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Feeding on Dreams: Confessions of an Unrepentant Exile

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Feeding on Dreams: Confessions of an Unrepentant Exile Cover

ISBN13: 9780547549460
ISBN10: 0547549466
Condition: Standard
Dustjacket: Standard
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Awards

Staff Pick

Feeding on Dreams is a candid and powerful account of Ariel Dorfman's years in exile after he fled the horrors of the Pinochet regime in Chile. This exploration of both the immediate and lasting effects of political repression and violence is characterized by an unflinching regard for truth and is expressed in prose that is as illuminating as his subject is dark. A deeply passionate book, Dorfman lays bare his anger, frustration, regret, and self-criticism, as well as his hope, longing, faith, determination, and passion.
Recommended by Jeremy, Powells.com

Synopses & Reviews

Publisher Comments:

Hailed by Salman Rushdie as "one of the most important voices coming out of Latin America," the best-selling author and human rights activist Ariel Dorfman delivers a memoir excavating for the first time his profound and provocative journey as an exile.

In September 1973, the military took power in Chile, and Ariel Dorfman, allied to deposed president Salvador Allende, was forced to flee for his life. Feeding on Dreams is the story of the transformative decades of exile that followed. Dorfman portrays, through visceral scenes and powerful intellect, the personal and political maelstroms underlying his migrations from Buenos Aires, on the run from Pinochet's death squads, to safe houses in Paris and Amsterdam, and eventually to America, his childhood home. And then, seventeen years after he was forced to leave, there is a yearned-for return to Chile, with an unimaginable outcome. The toll on Dorfman's wife and two sons, the "earthquake of language" that is bilingualism, and his eventual questioning of his allegiance to past and party — all these crucibles of a life in exile are revealed with wry and startling honesty.

Feeding on Dreams is a passionate reminder that "we are all exiles," that we are all "threatened with annihilation if we do not find and celebrate the refuge of common humanity," as Dorfman did during his "decades of loss and resurrection."

Review:

"Exploring for the first time his years in exile following the brutal 1973 overthrow of President Allende by General Pinochet, celebrated Chilean novelist and playwright Dorfman (Death and the Maiden) gorgeously evokes his lifelong search for home, country, and belonging. Born in Argentina, raised briefly in the United States before moving to Chile, Dorfman joins Allende's revolution, but unlike his hero, escapes death during Pinochet's military coup and is able to flee the country with his wife, Angelica, and their young son, Rodrigo, in 1973. So begins, through a network of contacts, his long exile, with the family staying for several years in Paris — which Dorfman hated — before moving on to Amsterdam, where Joaquin was born. Intercut with the present day are sections from Dorfman's journal of his brief 1990 return to Santiago, his first time back in Chile since his exile. Amsterdam is followed by the U.S., a place that provides both opportunity and angst, as Dorfman must wrestle both with the role of his adopted country (he became a U.S. citizen in 2005) in Pinochet's regime and with the English language in general, as he more thoroughly embraces bilingualism. Never is the pain of his — or Chile's — past minimized or truly healed, but rather lyrically shared, for, as his exile taught him, the people's strength is everywhere, 'beating in all the friends abroad who have cared for us, literally giving us heart, their heart, when we had felt most abandoned.' (Sept.)" Publishers Weekly Copyright PWxyz, LLC. All rights reserved.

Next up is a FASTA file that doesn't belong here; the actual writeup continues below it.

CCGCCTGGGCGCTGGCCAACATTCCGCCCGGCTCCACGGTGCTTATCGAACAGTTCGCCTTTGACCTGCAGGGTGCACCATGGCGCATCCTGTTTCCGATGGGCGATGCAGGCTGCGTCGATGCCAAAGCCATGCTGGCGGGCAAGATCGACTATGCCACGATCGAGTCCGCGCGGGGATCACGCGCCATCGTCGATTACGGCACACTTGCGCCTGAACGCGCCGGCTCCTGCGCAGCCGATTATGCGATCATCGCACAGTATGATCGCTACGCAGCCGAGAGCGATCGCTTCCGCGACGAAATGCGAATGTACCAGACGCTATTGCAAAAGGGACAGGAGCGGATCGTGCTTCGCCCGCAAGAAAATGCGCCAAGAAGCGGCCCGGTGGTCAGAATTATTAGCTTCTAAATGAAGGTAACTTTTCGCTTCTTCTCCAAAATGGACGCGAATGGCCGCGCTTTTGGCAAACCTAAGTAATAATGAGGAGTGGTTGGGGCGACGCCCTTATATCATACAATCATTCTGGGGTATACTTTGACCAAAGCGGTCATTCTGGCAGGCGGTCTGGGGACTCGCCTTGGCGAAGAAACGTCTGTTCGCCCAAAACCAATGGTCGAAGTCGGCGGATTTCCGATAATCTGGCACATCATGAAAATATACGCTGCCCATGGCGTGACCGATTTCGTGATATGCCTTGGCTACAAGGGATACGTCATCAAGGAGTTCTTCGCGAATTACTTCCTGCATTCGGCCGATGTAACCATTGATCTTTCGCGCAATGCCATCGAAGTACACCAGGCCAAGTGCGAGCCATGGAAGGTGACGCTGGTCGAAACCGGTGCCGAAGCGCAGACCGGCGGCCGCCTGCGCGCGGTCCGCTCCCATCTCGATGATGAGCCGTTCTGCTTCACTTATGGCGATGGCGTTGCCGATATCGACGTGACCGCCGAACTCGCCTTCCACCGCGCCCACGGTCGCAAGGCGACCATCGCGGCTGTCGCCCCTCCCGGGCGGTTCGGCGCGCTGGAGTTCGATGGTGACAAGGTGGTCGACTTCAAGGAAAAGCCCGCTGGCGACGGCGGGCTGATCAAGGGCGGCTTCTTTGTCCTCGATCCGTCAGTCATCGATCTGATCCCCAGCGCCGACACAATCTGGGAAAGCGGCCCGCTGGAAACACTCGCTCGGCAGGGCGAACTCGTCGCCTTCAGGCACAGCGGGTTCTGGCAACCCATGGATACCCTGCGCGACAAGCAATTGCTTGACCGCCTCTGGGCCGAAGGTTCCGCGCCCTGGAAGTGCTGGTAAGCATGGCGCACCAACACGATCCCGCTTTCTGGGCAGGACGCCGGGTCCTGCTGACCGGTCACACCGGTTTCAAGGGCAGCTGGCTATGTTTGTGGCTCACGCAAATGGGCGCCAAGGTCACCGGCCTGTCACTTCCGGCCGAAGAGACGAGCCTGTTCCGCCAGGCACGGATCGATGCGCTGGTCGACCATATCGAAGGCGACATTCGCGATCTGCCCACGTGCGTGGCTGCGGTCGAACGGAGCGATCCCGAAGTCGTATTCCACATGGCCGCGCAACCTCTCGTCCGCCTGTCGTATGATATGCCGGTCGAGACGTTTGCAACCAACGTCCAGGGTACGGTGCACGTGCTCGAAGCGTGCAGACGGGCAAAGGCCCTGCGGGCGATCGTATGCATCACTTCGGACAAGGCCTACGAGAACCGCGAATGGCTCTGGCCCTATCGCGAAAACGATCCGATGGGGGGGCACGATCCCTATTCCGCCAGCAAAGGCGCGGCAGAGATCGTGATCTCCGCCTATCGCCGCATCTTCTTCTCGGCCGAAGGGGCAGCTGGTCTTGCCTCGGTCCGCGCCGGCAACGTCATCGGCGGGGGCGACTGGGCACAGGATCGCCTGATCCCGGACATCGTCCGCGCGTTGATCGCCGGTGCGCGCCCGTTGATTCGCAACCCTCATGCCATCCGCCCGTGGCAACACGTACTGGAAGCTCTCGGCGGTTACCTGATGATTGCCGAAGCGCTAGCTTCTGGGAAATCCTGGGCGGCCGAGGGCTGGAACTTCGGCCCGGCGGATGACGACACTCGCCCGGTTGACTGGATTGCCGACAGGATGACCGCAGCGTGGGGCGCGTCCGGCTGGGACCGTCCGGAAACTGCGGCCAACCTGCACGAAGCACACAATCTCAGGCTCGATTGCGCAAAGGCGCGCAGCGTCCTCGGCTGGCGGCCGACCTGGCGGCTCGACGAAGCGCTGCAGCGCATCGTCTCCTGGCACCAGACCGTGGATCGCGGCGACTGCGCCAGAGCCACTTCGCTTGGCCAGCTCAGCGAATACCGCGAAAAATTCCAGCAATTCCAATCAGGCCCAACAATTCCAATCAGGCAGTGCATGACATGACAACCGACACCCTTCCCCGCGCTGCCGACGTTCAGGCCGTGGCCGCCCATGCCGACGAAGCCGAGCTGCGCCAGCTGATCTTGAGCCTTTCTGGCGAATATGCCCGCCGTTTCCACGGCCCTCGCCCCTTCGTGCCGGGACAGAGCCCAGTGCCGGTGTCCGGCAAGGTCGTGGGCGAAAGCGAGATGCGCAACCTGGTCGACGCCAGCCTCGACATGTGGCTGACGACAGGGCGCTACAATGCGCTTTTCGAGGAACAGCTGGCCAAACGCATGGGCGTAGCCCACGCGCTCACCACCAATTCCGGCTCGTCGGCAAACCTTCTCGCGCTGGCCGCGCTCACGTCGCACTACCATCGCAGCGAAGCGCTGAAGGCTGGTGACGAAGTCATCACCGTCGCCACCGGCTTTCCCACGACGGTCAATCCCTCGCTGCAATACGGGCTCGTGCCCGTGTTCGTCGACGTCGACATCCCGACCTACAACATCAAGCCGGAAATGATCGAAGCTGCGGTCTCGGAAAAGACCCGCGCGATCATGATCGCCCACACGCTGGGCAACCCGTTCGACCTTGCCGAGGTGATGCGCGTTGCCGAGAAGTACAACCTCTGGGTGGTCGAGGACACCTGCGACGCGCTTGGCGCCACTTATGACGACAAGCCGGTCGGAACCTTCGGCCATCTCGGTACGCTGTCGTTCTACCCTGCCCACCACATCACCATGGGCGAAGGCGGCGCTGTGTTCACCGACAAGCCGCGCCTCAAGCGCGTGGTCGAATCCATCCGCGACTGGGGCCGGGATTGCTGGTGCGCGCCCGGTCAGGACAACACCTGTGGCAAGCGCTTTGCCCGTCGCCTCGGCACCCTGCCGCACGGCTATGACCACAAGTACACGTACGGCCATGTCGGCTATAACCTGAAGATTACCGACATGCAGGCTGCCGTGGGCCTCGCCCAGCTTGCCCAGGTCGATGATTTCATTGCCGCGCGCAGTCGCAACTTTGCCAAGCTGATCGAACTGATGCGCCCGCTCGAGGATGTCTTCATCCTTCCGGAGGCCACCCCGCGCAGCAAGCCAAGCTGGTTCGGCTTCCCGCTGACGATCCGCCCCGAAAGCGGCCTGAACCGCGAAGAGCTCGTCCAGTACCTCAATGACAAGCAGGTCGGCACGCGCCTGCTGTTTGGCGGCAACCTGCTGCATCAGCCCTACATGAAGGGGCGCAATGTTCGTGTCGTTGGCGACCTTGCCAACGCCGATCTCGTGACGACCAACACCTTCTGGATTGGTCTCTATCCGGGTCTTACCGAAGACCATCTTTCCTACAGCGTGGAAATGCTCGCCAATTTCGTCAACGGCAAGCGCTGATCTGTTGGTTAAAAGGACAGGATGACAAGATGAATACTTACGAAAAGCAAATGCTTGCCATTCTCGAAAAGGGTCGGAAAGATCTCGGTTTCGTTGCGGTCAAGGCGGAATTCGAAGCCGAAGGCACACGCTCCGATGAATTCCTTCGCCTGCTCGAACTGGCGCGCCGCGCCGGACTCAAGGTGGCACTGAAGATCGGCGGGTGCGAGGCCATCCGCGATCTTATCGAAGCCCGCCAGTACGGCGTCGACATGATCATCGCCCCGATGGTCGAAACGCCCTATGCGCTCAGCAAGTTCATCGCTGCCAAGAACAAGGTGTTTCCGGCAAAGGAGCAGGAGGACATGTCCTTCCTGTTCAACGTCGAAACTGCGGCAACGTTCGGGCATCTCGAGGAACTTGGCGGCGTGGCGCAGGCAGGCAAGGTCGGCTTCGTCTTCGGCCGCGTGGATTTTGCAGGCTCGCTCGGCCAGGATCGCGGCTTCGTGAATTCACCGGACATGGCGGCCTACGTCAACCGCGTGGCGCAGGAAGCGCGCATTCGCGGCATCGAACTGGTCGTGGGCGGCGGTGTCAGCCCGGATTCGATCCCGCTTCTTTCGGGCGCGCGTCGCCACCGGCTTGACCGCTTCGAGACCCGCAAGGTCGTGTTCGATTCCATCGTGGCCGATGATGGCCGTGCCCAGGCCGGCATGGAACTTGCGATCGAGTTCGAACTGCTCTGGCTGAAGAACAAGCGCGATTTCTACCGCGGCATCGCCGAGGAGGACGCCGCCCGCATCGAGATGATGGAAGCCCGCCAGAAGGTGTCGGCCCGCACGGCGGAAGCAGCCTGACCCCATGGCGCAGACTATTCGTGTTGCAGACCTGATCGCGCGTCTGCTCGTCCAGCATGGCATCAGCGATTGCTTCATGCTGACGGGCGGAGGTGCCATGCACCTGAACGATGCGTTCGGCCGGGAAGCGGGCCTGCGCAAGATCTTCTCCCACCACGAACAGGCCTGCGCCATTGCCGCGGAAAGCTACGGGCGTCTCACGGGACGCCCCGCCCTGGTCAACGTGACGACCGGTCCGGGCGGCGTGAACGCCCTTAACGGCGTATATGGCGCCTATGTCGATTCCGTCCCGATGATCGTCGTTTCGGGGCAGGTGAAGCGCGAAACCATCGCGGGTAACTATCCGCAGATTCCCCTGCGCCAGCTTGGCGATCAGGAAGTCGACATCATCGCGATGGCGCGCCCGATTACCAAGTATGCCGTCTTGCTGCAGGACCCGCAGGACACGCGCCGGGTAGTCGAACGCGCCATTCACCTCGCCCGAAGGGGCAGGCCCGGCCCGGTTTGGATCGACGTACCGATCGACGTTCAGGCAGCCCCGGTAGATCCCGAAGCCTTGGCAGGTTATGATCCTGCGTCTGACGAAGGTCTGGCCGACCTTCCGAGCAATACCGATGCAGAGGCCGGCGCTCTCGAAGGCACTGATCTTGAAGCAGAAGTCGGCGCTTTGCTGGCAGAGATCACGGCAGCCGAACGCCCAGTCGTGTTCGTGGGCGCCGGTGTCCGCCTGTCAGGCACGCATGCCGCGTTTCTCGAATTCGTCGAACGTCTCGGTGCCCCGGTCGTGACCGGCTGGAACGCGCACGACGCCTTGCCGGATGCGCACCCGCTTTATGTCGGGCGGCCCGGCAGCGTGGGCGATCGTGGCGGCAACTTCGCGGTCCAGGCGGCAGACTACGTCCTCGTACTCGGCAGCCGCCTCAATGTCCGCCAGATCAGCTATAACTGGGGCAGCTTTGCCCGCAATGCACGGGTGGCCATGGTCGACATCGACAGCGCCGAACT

Review:

"A beautifully crafted, searing memoir....A somber, moving tribute to a life of ideals and struggle." Kirkus Reviews

Review:

"A compelling, profound portrait of shattered expectations and transformation....A work to savor for its remarkable moments and extraordinary language." Boston Globe

Review:

"A beautifully crafted, searing memoir....A somber, moving tribute to a life of ideals and struggle." Kirkus Reviews

Review:

"Gorgeously evokes his lifelong search for home, country, and belonging." Publishers Weekly

Review:

"A multi-faceted journey that is geographical, personal and political....A complex, nuanced view of United States-Latin American politics and relations of the last 40 some years." Durham Herald-Sun

Synopsis:

Acclaimed writer and human rights activist Ariel Dorfman delivers a memoir, tender and merciless, of his life of exile — of what it means to change deeply, because you have to.

Synopsis:

Acclaimed author and human-rights activist Ariel Dorfman delivers a memoir excavating, for the first time, his profound and provocative journey through revolution and exile.

Synopsis: